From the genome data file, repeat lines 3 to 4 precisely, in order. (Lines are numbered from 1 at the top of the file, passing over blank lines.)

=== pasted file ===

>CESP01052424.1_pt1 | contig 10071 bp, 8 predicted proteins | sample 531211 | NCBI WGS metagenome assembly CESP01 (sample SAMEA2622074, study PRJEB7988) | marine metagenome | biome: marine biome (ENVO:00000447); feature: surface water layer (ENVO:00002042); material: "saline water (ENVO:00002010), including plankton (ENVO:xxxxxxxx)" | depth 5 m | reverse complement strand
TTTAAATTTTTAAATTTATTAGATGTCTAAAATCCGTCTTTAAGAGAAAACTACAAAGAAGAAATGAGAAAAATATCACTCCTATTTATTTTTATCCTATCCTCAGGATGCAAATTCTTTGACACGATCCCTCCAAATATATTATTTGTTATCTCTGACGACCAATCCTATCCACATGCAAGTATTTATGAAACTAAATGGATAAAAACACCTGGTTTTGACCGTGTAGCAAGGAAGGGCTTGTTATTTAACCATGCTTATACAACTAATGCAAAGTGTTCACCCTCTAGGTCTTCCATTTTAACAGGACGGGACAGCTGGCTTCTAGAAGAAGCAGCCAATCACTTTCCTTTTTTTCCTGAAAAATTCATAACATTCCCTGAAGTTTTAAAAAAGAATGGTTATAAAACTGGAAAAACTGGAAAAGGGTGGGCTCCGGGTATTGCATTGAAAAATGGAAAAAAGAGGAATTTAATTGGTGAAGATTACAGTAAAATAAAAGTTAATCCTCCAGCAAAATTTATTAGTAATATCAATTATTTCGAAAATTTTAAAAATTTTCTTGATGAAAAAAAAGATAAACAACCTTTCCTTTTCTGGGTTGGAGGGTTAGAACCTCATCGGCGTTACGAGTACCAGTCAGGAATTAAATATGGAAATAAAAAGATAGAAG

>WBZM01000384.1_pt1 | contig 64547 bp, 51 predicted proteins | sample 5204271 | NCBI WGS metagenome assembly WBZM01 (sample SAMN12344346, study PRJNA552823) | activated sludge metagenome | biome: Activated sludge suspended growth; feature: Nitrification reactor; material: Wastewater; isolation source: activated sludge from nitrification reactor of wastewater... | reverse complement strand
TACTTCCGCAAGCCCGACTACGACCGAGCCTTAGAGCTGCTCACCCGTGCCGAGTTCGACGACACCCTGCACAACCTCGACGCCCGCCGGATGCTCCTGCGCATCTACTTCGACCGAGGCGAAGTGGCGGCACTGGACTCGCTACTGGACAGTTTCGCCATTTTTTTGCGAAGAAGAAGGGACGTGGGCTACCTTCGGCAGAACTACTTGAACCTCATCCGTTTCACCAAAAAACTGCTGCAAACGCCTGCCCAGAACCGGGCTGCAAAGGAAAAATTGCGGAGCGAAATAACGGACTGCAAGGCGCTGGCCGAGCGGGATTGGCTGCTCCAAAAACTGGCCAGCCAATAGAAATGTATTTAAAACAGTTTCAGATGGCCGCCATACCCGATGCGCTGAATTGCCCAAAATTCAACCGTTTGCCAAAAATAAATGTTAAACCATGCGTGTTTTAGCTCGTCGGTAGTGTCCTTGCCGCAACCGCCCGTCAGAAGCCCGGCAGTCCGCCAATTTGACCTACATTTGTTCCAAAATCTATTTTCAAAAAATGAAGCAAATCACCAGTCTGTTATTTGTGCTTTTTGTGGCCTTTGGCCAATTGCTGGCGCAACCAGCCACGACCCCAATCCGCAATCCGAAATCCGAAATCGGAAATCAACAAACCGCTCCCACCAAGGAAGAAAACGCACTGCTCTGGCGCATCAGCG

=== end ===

>WBZM01000384.1_pt1 | contig 64547 bp, 51 predicted proteins | sample 5204271 | NCBI WGS metagenome assembly WBZM01 (sample SAMN12344346, study PRJNA552823) | activated sludge metagenome | biome: Activated sludge suspended growth; feature: Nitrification reactor; material: Wastewater; isolation source: activated sludge from nitrification reactor of wastewater... | reverse complement strand
TACTTCCGCAAGCCCGACTACGACCGAGCCTTAGAGCTGCTCACCCGTGCCGAGTTCGACGACACCCTGCACAACCTCGACGCCCGCCGGATGCTCCTGCGCATCTACTTCGACCGAGGCGAAGTGGCGGCACTGGACTCGCTACTGGACAGTTTCGCCATTTTTTTGCGAAGAAGAAGGGACGTGGGCTACCTTCGGCAGAACTACTTGAACCTCATCCGTTTCACCAAAAAACTGCTGCAAACGCCTGCCCAGAACCGGGCTGCAAAGGAAAAATTGCGGAGCGAAATAACGGACTGCAAGGCGCTGGCCGAGCGGGATTGGCTGCTCCAAAAACTGGCCAGCCAATAGAAATGTATTTAAAACAGTTTCAGATGGCCGCCATACCCGATGCGCTGAATTGCCCAAAATTCAACCGTTTGCCAAAAATAAATGTTAAACCATGCGTGTTTTAGCTCGTCGGTAGTGTCCTTGCCGCAACCGCCCGTCAGAAGCCCGGCAGTCCGCCAATTTGACCTACATTTGTTCCAAAATCTATTTTCAAAAAATGAAGCAAATCACCAGTCTGTTATTTGTGCTTTTTGTGGCCTTTGGCCAATTGCTGGCGCAACCAGCCACGACCCCAATCCGCAATCCGAAATCCGAAATCGGAAATCAACAAACCGCTCCCACCAAGGAAGAAAACGCACTGCTCTGGCGCATCAGCG